Class Recordings with Limited (Class) Availability. In cases where the videos are made accessible only to the students and instructors in the class and academic administrators, students should be informed of the video recording in advance.
Public Posting of Class Recordings. If photos or videos will be posted publicly, or otherwise made available beyond the individuals in the class and academic administrators, Schools must inform students of that fact and should make available areas of the classroom where students who do not wish to appear will not be photographed or video recorded. Pursuant to FERPA (federal law protecting student privacy), in this situation, Schools may not condition enrollment in the class on the student’s agreement that photos or video recordings of them may be publicly distributed.
Students in other Environments:
As described above, even outside of the classroom, if a student or students are identifiable in a photograph or video, FERPA may apply and require that permission be obtained before the photo or video is shared publicly.
Employment Uses, Faculty and Staff
Communications officials often take photographs of faculty and staff in their work settings. While there is greater latitude to photograph UNCG personnel than students in many contexts, it is still important to be respectful of privacy concerns. Inform faculty and staff that photos or videos are being taken and ensure there are no significant, unaddressed privacy concerns. Further, get permission before using images of identifiable employees for explicit marketing or expressly commercial purposes.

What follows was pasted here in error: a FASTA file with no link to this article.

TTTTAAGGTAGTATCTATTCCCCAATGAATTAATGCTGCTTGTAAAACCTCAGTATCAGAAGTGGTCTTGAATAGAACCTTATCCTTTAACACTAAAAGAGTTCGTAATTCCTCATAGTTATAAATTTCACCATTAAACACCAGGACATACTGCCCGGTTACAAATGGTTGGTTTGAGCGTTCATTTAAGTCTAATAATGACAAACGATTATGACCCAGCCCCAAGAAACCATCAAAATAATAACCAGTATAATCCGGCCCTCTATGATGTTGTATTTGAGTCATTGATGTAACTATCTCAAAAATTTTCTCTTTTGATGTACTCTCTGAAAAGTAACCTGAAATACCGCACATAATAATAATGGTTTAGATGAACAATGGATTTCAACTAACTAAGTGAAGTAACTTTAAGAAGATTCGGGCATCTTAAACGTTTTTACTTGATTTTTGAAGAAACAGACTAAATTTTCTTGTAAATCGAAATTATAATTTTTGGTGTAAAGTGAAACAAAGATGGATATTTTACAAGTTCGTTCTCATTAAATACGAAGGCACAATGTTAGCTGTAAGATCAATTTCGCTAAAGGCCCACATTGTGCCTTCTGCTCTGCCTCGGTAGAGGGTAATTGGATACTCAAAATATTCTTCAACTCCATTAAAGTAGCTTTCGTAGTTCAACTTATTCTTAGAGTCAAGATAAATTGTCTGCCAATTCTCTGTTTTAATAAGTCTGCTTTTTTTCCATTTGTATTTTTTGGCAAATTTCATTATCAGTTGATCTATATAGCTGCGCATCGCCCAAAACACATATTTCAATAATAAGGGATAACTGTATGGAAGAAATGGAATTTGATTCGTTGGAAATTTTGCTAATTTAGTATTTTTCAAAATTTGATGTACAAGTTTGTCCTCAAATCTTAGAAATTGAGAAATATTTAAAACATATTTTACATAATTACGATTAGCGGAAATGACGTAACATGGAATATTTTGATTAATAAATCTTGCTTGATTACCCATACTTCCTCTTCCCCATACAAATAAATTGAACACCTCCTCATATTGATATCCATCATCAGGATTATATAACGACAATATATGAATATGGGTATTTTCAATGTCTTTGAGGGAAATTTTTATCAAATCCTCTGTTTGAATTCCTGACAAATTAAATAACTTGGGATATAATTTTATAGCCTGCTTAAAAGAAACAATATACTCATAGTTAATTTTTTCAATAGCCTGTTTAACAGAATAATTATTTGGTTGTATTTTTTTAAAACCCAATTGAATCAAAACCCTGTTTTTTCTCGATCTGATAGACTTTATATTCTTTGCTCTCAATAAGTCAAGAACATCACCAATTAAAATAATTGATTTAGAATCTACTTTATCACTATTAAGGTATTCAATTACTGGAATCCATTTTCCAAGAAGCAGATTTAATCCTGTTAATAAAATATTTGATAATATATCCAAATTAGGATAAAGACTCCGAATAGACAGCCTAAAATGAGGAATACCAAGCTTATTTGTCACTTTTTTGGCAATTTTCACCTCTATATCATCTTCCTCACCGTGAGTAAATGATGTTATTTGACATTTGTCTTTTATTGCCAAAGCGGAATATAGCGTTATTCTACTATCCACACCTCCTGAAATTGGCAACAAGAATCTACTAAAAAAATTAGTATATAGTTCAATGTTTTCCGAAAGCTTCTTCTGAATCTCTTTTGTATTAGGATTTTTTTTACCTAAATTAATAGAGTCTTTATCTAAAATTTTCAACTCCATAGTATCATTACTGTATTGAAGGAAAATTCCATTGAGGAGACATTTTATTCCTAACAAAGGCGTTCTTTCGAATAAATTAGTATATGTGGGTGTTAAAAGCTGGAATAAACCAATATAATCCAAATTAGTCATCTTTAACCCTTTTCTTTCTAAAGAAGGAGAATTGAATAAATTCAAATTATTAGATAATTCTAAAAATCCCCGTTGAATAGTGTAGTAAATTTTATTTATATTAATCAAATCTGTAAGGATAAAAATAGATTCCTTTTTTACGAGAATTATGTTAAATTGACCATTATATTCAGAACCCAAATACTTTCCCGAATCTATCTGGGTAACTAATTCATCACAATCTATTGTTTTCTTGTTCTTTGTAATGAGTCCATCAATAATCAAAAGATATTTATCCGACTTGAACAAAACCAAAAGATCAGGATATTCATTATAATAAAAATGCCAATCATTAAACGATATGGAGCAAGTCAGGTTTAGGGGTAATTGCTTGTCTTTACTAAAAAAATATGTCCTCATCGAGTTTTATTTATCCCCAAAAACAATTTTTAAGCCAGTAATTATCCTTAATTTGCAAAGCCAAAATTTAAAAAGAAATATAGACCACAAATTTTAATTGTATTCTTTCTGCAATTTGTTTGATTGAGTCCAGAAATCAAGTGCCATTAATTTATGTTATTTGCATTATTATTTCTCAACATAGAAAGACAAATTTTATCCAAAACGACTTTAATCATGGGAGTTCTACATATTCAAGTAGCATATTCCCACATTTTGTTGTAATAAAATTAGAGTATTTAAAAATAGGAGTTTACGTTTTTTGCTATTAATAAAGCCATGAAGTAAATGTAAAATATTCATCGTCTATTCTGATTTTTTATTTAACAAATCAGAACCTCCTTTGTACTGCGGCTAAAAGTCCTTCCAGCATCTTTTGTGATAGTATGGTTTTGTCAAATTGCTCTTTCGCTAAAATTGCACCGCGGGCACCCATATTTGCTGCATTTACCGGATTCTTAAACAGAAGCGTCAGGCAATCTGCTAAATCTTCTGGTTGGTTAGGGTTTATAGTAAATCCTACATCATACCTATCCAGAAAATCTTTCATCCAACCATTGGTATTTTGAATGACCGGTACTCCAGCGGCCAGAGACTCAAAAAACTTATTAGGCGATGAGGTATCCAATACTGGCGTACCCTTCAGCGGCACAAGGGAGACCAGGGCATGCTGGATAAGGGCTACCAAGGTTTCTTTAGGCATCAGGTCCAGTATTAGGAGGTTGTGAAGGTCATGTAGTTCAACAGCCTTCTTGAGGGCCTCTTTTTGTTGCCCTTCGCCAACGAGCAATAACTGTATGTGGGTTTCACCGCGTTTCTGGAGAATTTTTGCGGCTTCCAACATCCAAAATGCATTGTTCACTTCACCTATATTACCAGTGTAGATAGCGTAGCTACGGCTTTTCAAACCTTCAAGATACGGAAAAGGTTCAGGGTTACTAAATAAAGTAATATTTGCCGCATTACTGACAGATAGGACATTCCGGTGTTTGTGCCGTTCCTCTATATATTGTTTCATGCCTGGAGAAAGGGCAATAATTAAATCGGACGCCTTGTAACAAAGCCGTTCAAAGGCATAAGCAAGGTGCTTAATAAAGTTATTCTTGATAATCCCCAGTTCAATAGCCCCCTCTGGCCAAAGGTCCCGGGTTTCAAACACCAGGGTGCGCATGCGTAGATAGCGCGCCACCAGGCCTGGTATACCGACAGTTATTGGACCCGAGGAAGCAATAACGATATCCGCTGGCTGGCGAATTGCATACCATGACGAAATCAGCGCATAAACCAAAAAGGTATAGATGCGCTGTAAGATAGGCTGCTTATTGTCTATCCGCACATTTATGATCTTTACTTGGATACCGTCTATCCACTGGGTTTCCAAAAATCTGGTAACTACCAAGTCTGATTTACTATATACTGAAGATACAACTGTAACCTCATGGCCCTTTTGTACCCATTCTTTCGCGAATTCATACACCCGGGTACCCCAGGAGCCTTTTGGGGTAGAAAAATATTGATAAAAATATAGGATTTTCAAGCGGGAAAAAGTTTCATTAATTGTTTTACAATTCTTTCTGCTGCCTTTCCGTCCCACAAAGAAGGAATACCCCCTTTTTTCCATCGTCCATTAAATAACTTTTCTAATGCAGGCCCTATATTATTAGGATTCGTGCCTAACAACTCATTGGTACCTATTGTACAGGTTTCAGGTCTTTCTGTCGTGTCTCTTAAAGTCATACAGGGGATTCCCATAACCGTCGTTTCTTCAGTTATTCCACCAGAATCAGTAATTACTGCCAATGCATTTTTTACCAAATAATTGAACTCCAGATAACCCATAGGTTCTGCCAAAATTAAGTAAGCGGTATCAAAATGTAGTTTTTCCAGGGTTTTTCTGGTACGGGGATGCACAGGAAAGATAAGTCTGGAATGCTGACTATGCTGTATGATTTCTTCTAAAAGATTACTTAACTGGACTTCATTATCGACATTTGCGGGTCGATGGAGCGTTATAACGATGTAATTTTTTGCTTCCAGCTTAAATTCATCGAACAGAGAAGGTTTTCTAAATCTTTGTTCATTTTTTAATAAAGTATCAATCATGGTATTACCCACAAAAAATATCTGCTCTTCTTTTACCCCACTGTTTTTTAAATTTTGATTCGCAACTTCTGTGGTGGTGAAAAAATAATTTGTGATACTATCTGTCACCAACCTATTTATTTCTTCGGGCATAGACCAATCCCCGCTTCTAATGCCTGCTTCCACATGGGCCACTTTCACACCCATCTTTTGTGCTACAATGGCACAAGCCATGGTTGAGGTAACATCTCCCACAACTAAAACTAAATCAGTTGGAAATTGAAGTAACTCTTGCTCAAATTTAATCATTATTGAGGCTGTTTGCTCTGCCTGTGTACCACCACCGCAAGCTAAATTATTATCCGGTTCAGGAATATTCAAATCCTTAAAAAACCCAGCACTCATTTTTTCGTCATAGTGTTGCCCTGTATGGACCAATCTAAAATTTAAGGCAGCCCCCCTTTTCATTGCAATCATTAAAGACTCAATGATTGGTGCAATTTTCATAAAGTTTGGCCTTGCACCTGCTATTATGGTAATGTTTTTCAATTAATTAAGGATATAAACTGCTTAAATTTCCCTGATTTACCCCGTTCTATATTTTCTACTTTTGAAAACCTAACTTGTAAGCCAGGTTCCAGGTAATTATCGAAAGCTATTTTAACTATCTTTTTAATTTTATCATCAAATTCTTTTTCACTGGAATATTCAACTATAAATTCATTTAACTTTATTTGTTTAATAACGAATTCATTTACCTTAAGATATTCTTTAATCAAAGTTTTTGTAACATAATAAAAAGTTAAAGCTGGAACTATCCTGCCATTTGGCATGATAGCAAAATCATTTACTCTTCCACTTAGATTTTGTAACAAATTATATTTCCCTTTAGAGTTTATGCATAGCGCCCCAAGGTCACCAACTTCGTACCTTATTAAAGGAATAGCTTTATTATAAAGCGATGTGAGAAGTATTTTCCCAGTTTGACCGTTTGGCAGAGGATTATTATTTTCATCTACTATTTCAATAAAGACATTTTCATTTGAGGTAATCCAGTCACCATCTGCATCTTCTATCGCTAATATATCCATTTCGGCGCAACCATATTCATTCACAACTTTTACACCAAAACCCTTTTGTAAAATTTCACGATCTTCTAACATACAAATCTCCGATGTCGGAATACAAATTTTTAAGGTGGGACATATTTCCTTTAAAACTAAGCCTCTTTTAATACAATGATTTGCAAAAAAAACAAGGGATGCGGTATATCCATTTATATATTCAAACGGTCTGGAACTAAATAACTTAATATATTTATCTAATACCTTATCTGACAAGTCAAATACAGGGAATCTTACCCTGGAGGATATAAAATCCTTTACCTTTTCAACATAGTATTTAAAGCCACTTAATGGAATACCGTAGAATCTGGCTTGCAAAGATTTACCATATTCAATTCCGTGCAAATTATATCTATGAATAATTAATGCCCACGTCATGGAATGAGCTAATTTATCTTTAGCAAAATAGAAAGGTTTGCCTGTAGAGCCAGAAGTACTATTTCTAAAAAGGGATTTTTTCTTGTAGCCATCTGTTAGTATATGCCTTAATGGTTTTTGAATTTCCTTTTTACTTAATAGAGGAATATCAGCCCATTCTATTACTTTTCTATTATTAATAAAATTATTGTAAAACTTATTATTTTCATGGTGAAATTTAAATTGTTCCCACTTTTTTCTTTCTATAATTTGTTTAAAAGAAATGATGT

In keeping with the Standards for the Use of Social Media at UNCG, it is important to recognize that when conducting UNCG business – online and off – one must comply with UNCG policies. Because of the powerful ability of social media to broadcast information worldwide, make sure to protect all confidential personal information – only posting what you have permission to post by law, policy, or explicitly by the person(s) in the photo.
Copyright and Digital Photo Management Systems
In addition to privacy issues relating to the individuals depicted in photos and videos, communications professionals need to be mindful of potential copyright issues related to the images. Typically, UNCG owns the copyright in photos and videos taken by UNCG employees as part of their employment duties. Absent a written agreement, however, UNCG may not own the copyright to images taken by independent photographers who have been hired to shoot events or campus scenes. Payment to the photographer is not sufficient in itself to convey all rights to UNCG. Without a written contract. UNCG’s use rights may be limited to those purposes UNCG can prove were specifically communicated at the time the photographer was hired. For this reason, it is important to have a written agreement with the contractor that states what ownership or use rights UNCG will have with respect to the photos or videos produced by the contractor and what rights, if any, the contractor will retain.
Because digital photos and videos may readily be used repeatedly and for different purposes, it is important at the time the material is acquired to understand and document UNCG’s right in the photos and videos themselves and the nature and scope of releases or permissions from those depicted. It is a best practice to have a digital photo management system that records at a minimum: